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China Continues to Quick-Step India

The Chinese decision to give stapled visas and not stamped visas to two Indian archers from Arunachal Pradesh should not be surprising. The two teenage female archers were part of a 30 member Indian team who were to participate in the World Archery Youth Championship in Wuxi, China. The team was to fly by China Southern Airlines from New Delhi. The airlines refused to honour the stapled visas.

It was a well set ploy. The Chinese Embassy in New Delhi issues stapled visas. The Chinese carrier refuses to carry them. The point made was that people from Arunachal Pradesh, which China now claims as Southern Tibet, cannot visit China on an Indian passport. The standing Chinese position is that people from Arunachal Pradesh do not need a visa to visit China as the state is Chinese claimed territory or at best, disputed territory. There were protests from the Indian side, but not strong enough and not from the appropriate level.

The former commander of India, Northern Command, Lt. Gen. B. S. Jaswal was also denied a visa by China because he was posted in Kashmir, which Beijing recognises as disputed territory between their all weather friend and trusted ally Pakistan, and India. This caused a furore and India suspended military exchanges with China for some time but eventually gave Beijing a face saving way out of the situation.

There are several ways that India could have responded. After all, reciprocity is the fundamental platform for diplomacy. New Delhi, however, has declined to do so in pursuit of improving bilateral relations. The manner in which New Delhi has been dealing with China brings to mind the story of the “Arab and the Camel”. On a cold desert night, the Arab’s camel started inching into the tent and the Arab kept giving way till he was out in the cold and the camel was warm and cosy inside the tent.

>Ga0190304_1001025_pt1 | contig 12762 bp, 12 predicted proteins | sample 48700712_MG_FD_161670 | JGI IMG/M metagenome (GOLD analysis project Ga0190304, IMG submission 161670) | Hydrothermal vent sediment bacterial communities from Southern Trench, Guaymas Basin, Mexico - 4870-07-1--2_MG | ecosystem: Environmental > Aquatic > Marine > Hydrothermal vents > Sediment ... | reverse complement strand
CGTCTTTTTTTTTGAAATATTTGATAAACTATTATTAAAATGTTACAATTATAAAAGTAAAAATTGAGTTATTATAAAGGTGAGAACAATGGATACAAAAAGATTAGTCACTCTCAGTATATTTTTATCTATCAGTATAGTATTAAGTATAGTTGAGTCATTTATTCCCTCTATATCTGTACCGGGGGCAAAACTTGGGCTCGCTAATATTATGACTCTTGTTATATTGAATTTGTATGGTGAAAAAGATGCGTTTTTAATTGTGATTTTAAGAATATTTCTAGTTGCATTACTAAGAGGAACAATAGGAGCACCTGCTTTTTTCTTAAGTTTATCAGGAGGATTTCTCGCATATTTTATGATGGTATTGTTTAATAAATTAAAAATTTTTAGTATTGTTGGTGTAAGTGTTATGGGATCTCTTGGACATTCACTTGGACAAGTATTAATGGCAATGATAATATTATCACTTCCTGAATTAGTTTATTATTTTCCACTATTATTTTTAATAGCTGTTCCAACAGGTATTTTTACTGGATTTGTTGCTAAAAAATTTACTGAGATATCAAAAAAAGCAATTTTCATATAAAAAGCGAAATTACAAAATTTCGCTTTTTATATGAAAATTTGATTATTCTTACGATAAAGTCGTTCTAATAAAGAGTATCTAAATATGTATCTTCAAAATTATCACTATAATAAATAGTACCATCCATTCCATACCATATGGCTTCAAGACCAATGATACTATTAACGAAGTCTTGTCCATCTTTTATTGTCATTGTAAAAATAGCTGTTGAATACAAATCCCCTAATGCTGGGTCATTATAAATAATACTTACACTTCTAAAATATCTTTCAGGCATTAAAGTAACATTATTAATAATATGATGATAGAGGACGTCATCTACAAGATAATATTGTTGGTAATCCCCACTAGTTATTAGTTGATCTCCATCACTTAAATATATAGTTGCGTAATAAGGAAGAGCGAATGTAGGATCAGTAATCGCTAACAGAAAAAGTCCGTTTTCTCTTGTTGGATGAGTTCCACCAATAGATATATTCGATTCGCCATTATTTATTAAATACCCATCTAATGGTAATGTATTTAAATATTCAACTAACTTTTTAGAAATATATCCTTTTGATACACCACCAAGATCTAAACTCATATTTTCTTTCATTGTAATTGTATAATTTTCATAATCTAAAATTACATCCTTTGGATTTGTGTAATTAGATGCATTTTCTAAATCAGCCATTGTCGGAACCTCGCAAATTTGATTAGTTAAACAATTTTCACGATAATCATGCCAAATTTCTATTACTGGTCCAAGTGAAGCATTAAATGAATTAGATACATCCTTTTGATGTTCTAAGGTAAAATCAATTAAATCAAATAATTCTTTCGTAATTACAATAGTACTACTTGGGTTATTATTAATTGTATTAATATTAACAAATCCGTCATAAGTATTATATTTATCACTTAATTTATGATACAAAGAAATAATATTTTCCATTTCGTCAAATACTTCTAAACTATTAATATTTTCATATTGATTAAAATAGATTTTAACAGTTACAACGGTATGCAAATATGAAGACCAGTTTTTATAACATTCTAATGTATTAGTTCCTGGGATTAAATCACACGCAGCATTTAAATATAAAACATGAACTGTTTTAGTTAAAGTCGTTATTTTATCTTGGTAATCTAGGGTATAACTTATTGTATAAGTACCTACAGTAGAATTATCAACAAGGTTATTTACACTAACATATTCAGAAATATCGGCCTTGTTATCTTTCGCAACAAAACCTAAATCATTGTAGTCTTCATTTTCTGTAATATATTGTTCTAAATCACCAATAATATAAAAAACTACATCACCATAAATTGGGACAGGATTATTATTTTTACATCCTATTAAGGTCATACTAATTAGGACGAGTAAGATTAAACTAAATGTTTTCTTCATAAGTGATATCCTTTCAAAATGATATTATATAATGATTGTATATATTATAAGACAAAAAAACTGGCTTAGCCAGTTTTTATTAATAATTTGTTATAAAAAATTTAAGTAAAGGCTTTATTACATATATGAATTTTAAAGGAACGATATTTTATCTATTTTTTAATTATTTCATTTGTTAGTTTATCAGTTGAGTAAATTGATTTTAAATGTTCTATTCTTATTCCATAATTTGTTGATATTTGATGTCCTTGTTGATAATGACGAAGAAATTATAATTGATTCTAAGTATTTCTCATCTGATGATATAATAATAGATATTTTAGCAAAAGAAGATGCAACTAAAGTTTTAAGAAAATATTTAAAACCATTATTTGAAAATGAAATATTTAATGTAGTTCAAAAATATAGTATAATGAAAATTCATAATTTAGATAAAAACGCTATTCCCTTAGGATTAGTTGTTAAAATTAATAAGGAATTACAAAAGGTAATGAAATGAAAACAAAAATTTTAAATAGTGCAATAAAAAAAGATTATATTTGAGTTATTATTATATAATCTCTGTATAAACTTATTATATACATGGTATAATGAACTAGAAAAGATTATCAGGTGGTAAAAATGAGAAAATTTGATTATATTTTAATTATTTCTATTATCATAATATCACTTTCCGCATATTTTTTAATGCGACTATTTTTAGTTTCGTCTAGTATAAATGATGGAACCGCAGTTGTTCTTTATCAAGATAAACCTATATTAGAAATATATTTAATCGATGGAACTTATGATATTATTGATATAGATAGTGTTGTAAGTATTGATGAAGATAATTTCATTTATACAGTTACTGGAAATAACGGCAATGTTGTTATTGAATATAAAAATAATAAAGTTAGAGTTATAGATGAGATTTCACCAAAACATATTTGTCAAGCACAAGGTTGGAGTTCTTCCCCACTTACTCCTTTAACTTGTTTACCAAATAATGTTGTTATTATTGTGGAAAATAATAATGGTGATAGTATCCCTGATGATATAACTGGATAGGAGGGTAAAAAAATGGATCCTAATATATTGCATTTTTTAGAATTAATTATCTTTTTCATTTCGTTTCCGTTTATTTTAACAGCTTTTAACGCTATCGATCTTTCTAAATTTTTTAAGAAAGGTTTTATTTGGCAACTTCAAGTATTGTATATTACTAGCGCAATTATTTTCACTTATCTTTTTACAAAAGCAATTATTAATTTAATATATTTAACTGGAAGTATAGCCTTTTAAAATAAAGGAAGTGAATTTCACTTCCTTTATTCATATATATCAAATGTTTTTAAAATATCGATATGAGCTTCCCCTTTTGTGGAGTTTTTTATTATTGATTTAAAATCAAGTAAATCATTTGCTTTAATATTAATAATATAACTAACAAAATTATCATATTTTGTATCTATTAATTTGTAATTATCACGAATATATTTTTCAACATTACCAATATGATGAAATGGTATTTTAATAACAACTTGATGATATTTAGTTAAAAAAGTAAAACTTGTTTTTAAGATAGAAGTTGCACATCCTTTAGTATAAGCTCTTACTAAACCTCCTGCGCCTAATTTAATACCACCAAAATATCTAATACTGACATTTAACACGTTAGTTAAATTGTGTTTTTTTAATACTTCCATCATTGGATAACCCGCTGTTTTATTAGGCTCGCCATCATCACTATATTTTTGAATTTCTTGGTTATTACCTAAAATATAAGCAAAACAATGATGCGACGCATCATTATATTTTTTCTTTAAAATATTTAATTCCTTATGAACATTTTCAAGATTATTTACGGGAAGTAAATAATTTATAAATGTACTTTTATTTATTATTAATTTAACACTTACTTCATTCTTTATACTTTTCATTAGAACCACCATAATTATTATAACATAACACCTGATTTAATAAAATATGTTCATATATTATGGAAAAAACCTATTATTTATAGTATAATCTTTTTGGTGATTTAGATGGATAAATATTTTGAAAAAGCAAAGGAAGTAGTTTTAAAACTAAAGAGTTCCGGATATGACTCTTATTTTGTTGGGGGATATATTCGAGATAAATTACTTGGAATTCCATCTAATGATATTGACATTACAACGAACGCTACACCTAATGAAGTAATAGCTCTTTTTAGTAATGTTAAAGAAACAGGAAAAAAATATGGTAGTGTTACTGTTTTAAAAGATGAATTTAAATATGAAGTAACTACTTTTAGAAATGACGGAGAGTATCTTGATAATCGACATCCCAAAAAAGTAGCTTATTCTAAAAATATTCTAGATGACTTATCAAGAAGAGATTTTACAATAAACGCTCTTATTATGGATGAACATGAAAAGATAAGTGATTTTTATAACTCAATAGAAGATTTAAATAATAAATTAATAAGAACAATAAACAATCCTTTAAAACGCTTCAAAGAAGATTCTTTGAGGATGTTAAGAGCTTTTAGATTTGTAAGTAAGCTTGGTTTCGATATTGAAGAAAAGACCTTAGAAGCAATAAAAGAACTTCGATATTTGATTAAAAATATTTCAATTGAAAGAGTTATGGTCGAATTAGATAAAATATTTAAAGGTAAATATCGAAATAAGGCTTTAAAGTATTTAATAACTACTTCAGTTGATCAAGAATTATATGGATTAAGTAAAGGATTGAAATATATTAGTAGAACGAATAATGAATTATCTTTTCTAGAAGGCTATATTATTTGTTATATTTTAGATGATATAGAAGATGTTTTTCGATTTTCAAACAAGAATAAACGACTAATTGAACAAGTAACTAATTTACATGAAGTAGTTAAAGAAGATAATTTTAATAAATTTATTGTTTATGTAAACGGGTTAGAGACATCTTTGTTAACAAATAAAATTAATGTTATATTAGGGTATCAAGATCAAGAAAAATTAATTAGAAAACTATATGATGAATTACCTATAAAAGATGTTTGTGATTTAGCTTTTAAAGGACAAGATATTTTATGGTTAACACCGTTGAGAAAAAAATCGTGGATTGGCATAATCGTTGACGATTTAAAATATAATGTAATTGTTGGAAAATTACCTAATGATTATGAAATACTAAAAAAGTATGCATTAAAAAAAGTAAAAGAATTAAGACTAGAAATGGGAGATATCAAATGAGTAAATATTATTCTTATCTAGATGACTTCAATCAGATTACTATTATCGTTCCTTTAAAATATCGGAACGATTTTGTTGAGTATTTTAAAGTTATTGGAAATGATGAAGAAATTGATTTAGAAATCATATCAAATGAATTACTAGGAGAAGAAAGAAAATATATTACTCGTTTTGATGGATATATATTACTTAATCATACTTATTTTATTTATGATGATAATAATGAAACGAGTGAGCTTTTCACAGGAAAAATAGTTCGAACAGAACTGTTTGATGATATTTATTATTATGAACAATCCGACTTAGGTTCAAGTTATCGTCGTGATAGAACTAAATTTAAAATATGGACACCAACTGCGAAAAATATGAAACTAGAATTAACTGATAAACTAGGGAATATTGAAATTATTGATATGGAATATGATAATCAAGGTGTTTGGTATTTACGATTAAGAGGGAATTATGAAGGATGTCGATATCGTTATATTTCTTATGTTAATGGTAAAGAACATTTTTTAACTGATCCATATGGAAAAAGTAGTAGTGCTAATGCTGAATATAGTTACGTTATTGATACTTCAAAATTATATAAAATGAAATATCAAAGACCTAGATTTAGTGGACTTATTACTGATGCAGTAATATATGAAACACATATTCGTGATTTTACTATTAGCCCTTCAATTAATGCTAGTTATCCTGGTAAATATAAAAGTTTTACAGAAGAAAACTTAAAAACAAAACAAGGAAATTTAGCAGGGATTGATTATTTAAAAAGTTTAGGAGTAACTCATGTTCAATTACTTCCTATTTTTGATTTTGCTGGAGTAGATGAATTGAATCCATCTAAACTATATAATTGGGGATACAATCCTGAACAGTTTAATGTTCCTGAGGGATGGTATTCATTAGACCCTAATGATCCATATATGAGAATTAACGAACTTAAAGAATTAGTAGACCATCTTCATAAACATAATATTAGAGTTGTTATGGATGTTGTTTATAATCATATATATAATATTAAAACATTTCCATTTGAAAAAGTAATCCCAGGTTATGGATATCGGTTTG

The recent incident with the Arunachal Pradesh archers may be seen from another Chinese angle. Whenever a major meeting between top Indian and Chinese leaders takes place the Chinese cause an incident. Recent examples include the Chinese People’s Liberation Army (PLA) intrusion in Depsang valley ahead of new Chinese Premier Li Keqiang’s maiden visit to New Delhi, from where he went to Pakistan and reaffirmed nuclear cooperation. Such incidents have happened before also.

The Chinese message is “clear and consistent”, as the Chinese would say. It is for the Indian side to see and read. The message is irrespective of a spurt in bilateral trade, cooperation in WTO and Climate change, Chinese territorial claims have not receded to a position of amicable compromise. In fact, the claim lines are expanding especially in the western sector of the borders.

It would be pertinent to take note of an article (in Chinese) in the Beijing controlled Hong Kong newspaper, the Wen Wei Po. Titled “The six wars to be fought by China in the coming 50 years” and written under a pseudonym, it rates the six wars as follows: (i) 2020-2025 Taiwan unification (ii) 2025 – 2030, “Reconquest” of Spratly Islands (iii) 2035 – 2040, “Reconquest” of Southern Tibet (iv) 2040 – 2045, “Reconquest” of Diaoyu and Ryuku Islands, (v) 2045 – 2050, Unification of outer Mongolia (vi) 2055 – 2060, Taking back land lost to Russia.

First, articles in Wen Wei Po (as well as Ta Kung Pao) are serious. These mainland controlled Hong Kong media have been used by the Communist Chinese leadership to send signals abroad, and sometimes to their own people as Deng Xiaoping did in his Southern tour speech in 1991. The Chinese are extremely secretive, but at times they deliberately send messages in advance to force the opposition to seek a deal suited to the Chinese rather than risk a war.

Next, the progressive nature of the “Six Wars” are graduated on a scale of China’s increasing power, both military and economic. Taiwan as the first target is a natural choice. But the article banks on a peaceful reunification and does not expect the Taiwanese to voluntarily join China. War, therefore, is the only option. The article, however, takes care to consider the role of the US and Japan in case of a war. In such a scenario the article is not very confident and predicts an all out war.